Here are some tips on how to think like a marketer
Why it matters:
- Define your audience so you’ll know who to show your work to, how, when and why
- Target your message so you share the right level of information
- Know how to be inclusive, not defensive
Think like a marketer
In my last design corner, you read about some of the ‘happy accidents’ that increased the visibility of their projects. But you know you can’t depend on luck to sell your project internally. If you don’t have a marketing person on your design team, there are some simple things you can do to increase the visibility of your team.
Location, location, location
If you have any input into the location of your design room, aim for a central location. Why? So that lots of people will pass by. What happens in a design room isn’t what you normally see in a corporate environment. As people walk by, they’ll wonder what’s going on in the design room, and they’ll ask. That’s an easy way to capture people’s attention and create opportunities to share your work and the value of your designs.
Of course, not everyone has the luxury of choosing the design room. In a more corporate environment, or in companies where space is an issue, you may have to resort to more formal techniques.
Hold an open house and invite people to come in, but remember not to just throw people in the room. People who have built any of these models will understand how to read them. However, to newcomers the data can be overwhelming. They don’t know what to do with it. So prepare a very brief explanation about where the data came from and how to look at it.
Be a museum tour guide
Think like a tour guide. When you do a wall walk, you’re doing a museum thing, like you’re there with a friend. For example, when you show the affinity (wall), play the role of ‘tour guide.’ And remember that the flow model can be very overwhelming to look at. In the same way that you look at paintings in a museum, some people can see the wall better if they step back, others want to get right up close. If people are really overwhelmed, I have them step back from the wall. It’s as if they were looking at a large painting; they need to take in the whole.
Tailor your message
You should be thinking of ways they can get your senior management to visit, because they’re the folks that freed up resources for your project. Remember that their tolerance for a lot of data is oftentimes very limited. Set your expectations appropriately and tell them what they should be looking for. Keep your discussion as high level as you can – if they want to go into details, they will. Try giving them a couple of ideas about ways the project or design could possibly apply to the business.
Be grateful for validation
Don’t you just hate it when people look at the data and say “I already knew that.” But the words you dread the most – “I already knew that” – can actually be mutual validation. When people tell you “But that’s obvious” or “I’ve been saying that for years,” it’s your opportunity to tell them how great it was that they were right all along. And now that there’s tangible evidence and hard data to support them, something will finally be done about it.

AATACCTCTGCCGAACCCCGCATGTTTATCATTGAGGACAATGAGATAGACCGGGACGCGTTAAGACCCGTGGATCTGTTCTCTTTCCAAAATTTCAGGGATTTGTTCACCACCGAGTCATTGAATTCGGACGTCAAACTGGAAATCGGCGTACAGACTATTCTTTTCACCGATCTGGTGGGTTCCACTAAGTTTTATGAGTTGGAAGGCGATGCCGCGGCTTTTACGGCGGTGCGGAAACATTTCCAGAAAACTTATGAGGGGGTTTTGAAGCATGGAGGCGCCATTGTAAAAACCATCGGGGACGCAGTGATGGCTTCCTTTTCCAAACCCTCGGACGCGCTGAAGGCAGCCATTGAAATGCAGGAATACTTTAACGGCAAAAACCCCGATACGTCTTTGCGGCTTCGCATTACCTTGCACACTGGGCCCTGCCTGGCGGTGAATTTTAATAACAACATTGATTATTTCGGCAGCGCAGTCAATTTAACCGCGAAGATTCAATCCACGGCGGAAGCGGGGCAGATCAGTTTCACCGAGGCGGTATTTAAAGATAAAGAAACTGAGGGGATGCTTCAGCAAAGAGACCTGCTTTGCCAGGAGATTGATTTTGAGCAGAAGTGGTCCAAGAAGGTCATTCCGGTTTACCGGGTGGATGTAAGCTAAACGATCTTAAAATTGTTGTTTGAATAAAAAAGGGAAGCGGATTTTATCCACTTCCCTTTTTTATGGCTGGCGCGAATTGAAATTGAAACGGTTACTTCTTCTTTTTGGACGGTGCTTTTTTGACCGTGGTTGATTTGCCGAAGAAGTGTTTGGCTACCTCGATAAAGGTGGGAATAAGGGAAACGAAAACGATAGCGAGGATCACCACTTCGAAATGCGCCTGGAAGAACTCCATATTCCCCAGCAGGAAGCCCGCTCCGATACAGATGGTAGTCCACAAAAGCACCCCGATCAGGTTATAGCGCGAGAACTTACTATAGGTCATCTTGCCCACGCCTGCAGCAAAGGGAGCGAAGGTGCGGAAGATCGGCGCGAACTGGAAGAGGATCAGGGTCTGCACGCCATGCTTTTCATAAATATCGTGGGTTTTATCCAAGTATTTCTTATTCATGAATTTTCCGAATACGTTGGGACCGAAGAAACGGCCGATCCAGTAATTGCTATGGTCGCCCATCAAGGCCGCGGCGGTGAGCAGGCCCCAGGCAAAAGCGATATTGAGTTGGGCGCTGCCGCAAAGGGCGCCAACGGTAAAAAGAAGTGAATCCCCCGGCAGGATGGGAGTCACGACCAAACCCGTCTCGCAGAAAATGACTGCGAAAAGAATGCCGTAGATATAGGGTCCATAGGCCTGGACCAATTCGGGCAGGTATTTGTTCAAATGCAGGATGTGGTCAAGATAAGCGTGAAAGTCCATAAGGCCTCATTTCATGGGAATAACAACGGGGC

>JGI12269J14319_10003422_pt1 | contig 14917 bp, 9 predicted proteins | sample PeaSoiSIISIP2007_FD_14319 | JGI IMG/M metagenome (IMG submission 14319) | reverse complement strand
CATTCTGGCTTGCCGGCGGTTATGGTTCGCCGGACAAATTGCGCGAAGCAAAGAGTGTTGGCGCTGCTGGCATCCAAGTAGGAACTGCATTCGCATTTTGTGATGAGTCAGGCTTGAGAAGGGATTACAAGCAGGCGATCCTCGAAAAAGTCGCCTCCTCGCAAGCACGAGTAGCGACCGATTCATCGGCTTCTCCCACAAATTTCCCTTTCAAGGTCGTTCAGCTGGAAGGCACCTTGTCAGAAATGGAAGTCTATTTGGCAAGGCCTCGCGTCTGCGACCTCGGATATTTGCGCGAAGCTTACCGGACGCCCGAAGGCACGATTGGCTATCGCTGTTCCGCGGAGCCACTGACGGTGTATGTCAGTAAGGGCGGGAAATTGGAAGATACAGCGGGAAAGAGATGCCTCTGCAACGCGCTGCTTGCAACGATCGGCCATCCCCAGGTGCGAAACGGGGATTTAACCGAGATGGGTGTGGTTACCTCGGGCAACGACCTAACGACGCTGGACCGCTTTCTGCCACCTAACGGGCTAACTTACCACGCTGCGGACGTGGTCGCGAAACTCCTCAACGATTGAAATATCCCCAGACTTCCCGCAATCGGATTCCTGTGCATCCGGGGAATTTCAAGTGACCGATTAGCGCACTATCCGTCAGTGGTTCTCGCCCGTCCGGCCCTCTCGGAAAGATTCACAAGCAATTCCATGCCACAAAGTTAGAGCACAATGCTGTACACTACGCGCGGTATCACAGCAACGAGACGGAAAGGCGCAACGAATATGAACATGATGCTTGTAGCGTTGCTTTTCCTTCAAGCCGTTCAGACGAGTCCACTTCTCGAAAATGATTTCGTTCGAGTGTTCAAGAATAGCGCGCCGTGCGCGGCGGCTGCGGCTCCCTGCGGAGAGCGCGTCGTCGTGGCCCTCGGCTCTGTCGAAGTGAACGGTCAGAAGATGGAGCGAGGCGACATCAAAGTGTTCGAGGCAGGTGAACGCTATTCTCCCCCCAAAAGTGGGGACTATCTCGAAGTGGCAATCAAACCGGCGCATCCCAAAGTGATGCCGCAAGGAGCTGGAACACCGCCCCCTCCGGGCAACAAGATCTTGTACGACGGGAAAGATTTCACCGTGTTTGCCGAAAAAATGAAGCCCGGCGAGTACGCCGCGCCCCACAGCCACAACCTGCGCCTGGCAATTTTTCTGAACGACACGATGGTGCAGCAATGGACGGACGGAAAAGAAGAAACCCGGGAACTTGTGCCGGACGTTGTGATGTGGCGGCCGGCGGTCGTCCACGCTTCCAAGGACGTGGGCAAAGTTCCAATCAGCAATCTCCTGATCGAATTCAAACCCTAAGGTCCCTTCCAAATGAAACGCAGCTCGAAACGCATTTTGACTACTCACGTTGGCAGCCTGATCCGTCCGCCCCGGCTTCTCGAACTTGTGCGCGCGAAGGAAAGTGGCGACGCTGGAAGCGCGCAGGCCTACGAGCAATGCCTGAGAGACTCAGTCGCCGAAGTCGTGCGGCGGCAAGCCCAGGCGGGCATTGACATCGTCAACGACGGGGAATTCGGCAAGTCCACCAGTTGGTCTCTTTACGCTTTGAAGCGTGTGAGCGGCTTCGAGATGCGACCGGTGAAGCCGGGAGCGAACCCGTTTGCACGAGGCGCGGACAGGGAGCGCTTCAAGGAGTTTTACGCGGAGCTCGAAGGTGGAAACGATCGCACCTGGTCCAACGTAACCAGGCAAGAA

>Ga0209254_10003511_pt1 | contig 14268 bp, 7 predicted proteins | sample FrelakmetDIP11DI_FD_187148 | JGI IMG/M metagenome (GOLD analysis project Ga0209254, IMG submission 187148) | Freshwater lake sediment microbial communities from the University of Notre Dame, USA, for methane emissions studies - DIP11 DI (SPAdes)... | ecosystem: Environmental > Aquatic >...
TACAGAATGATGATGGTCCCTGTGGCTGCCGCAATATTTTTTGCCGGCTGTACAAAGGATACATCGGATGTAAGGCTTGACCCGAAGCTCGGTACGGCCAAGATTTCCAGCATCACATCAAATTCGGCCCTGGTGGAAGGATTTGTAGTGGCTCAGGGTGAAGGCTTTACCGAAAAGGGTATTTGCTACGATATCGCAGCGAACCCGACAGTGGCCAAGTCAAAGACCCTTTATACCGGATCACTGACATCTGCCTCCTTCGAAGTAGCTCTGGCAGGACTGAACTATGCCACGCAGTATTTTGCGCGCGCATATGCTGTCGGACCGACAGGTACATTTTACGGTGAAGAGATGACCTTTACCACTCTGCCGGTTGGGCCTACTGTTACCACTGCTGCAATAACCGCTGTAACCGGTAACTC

Choose the right time
Share sessions or interpretations can be a good time to bring in people from outside the team so they can feel part of the project. Remember that you will have to explain the structure and rules of the meeting to them. But since they are new to the process, limit your outside visitors to just one or two so they don’t inadvertently derail the meeting. . On the other hand, the walking the affinity is ideal for an event and everybody should at least be using it. Explain how it was built bottoms up, and read the greens, the pinks and the blues. Leave a few of your design ideas up as examples, and encourage your visitors to add their own. They’ll engage more with the data, and feel like their ideas are also being heard.
Getting them to come
To invite people, don’t be afraid to do something a little showy. Even if it’s just colored photocopy paper, send out invitations, pass them out, post them on a company bulletin board or leave them in a public place such as the cafeteria, where they can be seen and picked up. One of my clients had $50 in their budget, so instead of photocopy paper, they went to their local Kinko’s and bought invitations they could run through a laser printer; then used the company’s mailroom to distribute invitations. And in another, smaller company, the team members walked from office to office one night and slipped invitations under everybody’s door
If you’ve got a corporate intranet or print newsletter with company news, remember that editors and web masters are dying for new stories. And it’s not just a way to invite people to your event. It’s a way to get publicity and sell yourself, your team and the value of your work.
A picture speaks a thousand words
You can accomplish several objectives with a single photo, or set of photos. As the team members finished their consolidated models, one of my clients photographed them standing next to their model, and then posted the pictures next to the model. It gave credit to people who had really worked hard. At events, visitors could ask them questions about their models. Your newsletter editors will be happy too – they’re always looking for pictures to incorporate into their news.